Election as Referendum: On Scotland’s Independence : Daily Current Affairs

Date: 28/11/2022

Relevance: GS-2: Effect of Policies and Politics of Developed and Developing Countries on India’s interests.

Key Phrases: Referendum, Scotland, United Kingdom, Consultative Plebiscite, Independent Nation, Scottish National Party, De facto Referendum, Substantive Democracy.


  • Recently, The United Kingdom’s Supreme Court ruling has extinguished the hopes of the Scottish National Party to conduct later next year a “consultative plebiscite” - a non-binding referendum on whether Scotland should be an independent nation.

Key Highlights:

  • Scotland is a country that is part of the United Kingdom.
  • First referendum on Scottish independence from the United Kingdom was held in Scotland on 18 September 2014.
    • The majority voted against the proposition, with 55% voting no to independence.
    • More powers, particularly in relation to taxation, were devolved to the Scottish Parliament after the referendum, following cross-party talks in the Smith Commission.

Why is this happening?

  • The Scottish government was planning to hold an independence referendum on 19 October 2023.
  • But judges at the Supreme Court ruled that this can only happen if the UK government agrees, as it did in the run-up to the previous referendum in 2014.
  • With no realistic prospect of that happening any time soon, Ms Sturgeon was left looking for another way to put the question to the country.
  • She now wants to use the next UK general election - which must be held by January 2025 at the latest - as a "de facto referendum".

What is the Ruling of the Court?

  • The highest court squashed two claims made by the Scottish government:
    • First, that the consultative aspect of the referendum implied that it would have no constitutional consequences and fell entirely within the legal scope of devolved powers.
    • Second, that it carried legitimacy under international law, which permits democratic expressions of the right to national self-determination.
  • The court argued that the devolved Parliament in Holyrood did not essentially have the power to authorize a second referendum on independence unless the Westminster Parliament agreed it could do so.
  • The court also found that Scotland’s position vis-à-vis the U.K. was not comparable to the scenario of a sub-national region occupied by a malign foreign power, subject to exploitative colonial control and refused the right to democratic representation of collective will.
    • Given that this basic standard for making claims to independence under international law could not be met, in the eyes of the top court, it was not possible now for such deliberations to reach beyond the borders.

How would it Work?

  • The idea is that the SNP would make it clear that they are campaigning on a single issue, and that every vote for them is effectively a vote in favor of independence.
  • But it is likely that if the SNP wins more than 50% of the votes in Scotland, Ms Sturgeon would use that in the same way as a referendum result and look to open negotiations with the UK government about Scotland's exit from the UK.
  • There is of course no guarantee that the UK government would agree to this, and there is nothing in law that would force it to do so.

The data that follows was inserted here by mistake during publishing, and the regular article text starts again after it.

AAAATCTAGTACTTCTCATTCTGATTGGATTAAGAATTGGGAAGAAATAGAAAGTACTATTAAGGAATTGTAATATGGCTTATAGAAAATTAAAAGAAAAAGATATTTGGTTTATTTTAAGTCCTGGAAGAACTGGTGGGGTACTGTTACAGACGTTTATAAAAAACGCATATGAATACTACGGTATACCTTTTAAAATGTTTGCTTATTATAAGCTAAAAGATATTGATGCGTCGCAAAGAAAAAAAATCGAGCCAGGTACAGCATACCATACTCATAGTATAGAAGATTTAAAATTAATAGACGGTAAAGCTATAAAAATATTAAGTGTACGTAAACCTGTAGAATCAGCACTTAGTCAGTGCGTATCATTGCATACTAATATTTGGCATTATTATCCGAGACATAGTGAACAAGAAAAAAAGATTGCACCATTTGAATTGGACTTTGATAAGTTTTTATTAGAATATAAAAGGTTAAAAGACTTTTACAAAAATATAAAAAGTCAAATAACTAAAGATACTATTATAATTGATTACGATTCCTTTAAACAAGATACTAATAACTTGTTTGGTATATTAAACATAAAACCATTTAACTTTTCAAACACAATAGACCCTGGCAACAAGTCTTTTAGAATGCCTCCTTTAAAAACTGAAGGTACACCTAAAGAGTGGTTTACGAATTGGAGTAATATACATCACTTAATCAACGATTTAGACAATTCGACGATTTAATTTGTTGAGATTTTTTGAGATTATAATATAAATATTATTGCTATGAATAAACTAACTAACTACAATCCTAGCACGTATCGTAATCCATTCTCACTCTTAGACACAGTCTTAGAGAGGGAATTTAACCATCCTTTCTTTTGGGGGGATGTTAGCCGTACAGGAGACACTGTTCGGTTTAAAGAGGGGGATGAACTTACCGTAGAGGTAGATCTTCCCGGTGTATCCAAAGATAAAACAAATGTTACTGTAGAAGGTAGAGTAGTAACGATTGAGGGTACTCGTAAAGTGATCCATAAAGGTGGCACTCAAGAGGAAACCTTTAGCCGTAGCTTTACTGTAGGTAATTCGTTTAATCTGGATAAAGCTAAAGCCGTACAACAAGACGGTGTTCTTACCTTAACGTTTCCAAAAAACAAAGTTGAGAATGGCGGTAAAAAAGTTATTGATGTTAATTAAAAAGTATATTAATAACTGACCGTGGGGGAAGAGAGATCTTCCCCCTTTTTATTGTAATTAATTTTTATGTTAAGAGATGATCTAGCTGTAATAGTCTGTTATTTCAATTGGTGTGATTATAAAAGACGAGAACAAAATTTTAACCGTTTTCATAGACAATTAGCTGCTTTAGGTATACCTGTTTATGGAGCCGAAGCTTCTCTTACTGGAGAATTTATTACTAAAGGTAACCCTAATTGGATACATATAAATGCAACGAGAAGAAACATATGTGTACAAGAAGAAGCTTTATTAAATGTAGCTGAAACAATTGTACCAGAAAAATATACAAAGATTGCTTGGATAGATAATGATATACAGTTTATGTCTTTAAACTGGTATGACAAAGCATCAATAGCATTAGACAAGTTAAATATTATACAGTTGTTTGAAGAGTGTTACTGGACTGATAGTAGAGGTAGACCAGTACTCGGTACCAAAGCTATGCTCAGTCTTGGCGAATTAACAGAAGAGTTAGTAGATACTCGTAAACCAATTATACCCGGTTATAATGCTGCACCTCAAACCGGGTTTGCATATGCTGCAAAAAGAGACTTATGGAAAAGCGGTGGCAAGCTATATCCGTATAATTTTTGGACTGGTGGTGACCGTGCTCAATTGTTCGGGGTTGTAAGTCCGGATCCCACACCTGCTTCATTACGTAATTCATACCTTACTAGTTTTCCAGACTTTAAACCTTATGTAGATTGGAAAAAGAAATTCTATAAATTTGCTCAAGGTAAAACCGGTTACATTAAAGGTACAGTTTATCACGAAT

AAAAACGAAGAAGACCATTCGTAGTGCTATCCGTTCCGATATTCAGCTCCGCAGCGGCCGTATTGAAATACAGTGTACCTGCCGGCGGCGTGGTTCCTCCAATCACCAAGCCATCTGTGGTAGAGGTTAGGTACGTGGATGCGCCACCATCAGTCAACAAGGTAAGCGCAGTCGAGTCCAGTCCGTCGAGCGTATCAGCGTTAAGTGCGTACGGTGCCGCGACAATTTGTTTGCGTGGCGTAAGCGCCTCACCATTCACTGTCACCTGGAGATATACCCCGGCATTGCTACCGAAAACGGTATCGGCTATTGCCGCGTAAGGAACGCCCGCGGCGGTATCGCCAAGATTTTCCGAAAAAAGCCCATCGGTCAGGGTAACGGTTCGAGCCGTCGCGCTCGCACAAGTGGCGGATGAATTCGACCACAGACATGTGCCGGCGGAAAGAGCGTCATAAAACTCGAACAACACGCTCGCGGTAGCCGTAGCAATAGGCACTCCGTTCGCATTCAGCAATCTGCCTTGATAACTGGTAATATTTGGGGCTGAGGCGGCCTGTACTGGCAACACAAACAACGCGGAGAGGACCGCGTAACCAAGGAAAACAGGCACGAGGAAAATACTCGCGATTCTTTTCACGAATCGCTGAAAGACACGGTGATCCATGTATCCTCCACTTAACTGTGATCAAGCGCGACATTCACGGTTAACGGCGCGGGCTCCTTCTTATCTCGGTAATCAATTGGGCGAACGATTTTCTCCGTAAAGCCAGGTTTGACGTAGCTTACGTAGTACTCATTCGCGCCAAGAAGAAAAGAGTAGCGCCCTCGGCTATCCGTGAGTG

• Winning more than half of the votes is also an extremely high bar to cross in a multi-party election.
  • That makes it quite a gamble for Ms Sturgeon to stake her entire future on.

Would this settle the Issue of Independence?

  • Ms Sturgeon wants to deliver independence, and to get Scotland back into the EU. Whatever process she follows needs the legitimacy and international recognition to make that happen.
  • But the very fact that a general election is not a binary contest means it could throw up all sorts of different results which would change the facts on the ground.
  • For example, what if the SNP fell short of the 50% mark - even by a long way - but ended up holding the balance of power in a hung parliament?
  • They could then use that leverage to get to a referendum, even if they had just lost their "de facto" version.
  • So there are plenty of potential twists and turns left in the constitutional debate yet.
  • It's one after all which has been sustained not just by political parties, but also Scotland's electorate - which has repeatedly produced SNP victories in elections, but without ever tipping over to the point of decisively backing independence in polls.
  • The judges have done their bit in answering the legal question of process put before them. But be it by election or referendum, this is an issue which will ultimately need to be resolved in the political arena.

Way Forward:

  • The author argued that the political space for Scottish voters to express their preferences on issues other than whether Scotland ought to be independent would have disappeared, and that is not good for substantive democracy.
  • If the SNP is using the independence referendum issue to divert attention from its performance in government as an incumbent (administration of public services including the NHS and the regional economy), then that too does not help the cause of good governance in Scotland.


  • Westminster would be wise to do more to win over Scottish hearts and minds, instead of relying on the harder route of judicial and political vetoes on referendums.

Source: The Hindu

Mains Question:

Q. What is the difference between an election and referendum? Should the Indian government introduce a referendum method for using people’s view on major policy issues? Critically analyse. (150 Words).